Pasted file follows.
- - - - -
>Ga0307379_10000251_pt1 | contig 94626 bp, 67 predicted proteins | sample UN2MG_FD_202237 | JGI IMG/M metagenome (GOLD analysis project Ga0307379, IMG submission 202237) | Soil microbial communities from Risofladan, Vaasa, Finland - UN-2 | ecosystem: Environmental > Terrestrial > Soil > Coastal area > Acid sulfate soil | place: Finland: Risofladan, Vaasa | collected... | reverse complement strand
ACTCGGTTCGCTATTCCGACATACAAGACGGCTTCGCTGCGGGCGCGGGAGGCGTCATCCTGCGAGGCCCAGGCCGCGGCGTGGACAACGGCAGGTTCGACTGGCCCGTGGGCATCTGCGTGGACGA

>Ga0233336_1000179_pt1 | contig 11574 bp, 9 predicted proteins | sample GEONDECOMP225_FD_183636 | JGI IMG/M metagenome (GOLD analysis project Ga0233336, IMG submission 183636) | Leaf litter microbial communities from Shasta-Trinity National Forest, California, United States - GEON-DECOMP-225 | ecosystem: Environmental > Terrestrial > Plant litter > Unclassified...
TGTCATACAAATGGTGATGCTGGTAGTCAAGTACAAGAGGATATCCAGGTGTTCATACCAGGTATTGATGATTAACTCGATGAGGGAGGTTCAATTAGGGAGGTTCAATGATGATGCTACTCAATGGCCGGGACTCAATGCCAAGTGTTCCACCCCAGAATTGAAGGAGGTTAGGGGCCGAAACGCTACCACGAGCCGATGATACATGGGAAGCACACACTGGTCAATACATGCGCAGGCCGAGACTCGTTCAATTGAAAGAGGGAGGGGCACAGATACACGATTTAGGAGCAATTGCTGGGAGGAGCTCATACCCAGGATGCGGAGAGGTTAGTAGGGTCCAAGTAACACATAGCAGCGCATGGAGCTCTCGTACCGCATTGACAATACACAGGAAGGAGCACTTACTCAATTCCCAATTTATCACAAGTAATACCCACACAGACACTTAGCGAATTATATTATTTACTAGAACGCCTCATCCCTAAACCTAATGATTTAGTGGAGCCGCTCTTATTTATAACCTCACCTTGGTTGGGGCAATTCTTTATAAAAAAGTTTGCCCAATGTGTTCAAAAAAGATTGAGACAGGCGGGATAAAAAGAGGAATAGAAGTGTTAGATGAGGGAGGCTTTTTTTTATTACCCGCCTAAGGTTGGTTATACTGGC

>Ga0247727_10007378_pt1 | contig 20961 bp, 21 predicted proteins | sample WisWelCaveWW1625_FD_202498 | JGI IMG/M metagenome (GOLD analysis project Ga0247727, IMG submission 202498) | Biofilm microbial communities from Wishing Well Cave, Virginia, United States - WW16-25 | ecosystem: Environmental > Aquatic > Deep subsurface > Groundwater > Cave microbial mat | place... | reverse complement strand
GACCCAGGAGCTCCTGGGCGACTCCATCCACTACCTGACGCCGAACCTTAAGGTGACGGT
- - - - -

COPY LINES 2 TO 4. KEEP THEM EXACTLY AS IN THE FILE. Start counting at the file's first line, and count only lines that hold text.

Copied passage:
ACTCGGTTCGCTATTCCGACATACAAGACGGCTTCGCTGCGGGCGCGGGAGGCGTCATCCTGCGAGGCCCAGGCCGCGGCGTGGACAACGGCAGGTTCGACTGGCCCGTGGGCATCTGCGTGGACGA

>Ga0233336_1000179_pt1 | contig 11574 bp, 9 predicted proteins | sample GEONDECOMP225_FD_183636 | JGI IMG/M metagenome (GOLD analysis project Ga0233336, IMG submission 183636) | Leaf litter microbial communities from Shasta-Trinity National Forest, California, United States - GEON-DECOMP-225 | ecosystem: Environmental > Terrestrial > Plant litter > Unclassified...
TGTCATACAAATGGTGATGCTGGTAGTCAAGTACAAGAGGATATCCAGGTGTTCATACCAGGTATTGATGATTAACTCGATGAGGGAGGTTCAATTAGGGAGGTTCAATGATGATGCTACTCAATGGCCGGGACTCAATGCCAAGTGTTCCACCCCAGAATTGAAGGAGGTTAGGGGCCGAAACGCTACCACGAGCCGATGATACATGGGAAGCACACACTGGTCAATACATGCGCAGGCCGAGACTCGTTCAATTGAAAGAGGGAGGGGCACAGATACACGATTTAGGAGCAATTGCTGGGAGGAGCTCATACCCAGGATGCGGAGAGGTTAGTAGGGTCCAAGTAACACATAGCAGCGCATGGAGCTCTCGTACCGCATTGACAATACACAGGAAGGAGCACTTACTCAATTCCCAATTTATCACAAGTAATACCCACACAGACACTTAGCGAATTATATTATTTACTAGAACGCCTCATCCCTAAACCTAATGATTTAGTGGAGCCGCTCTTATTTATAACCTCACCTTGGTTGGGGCAATTCTTTATAAAAAAGTTTGCCCAATGTGTTCAAAAAAGATTGAGACAGGCGGGATAAAAAGAGGAATAGAAGTGTTAGATGAGGGAGGCTTTTTTTTATTACCCGCCTAAGGTTGGTTATACTGGC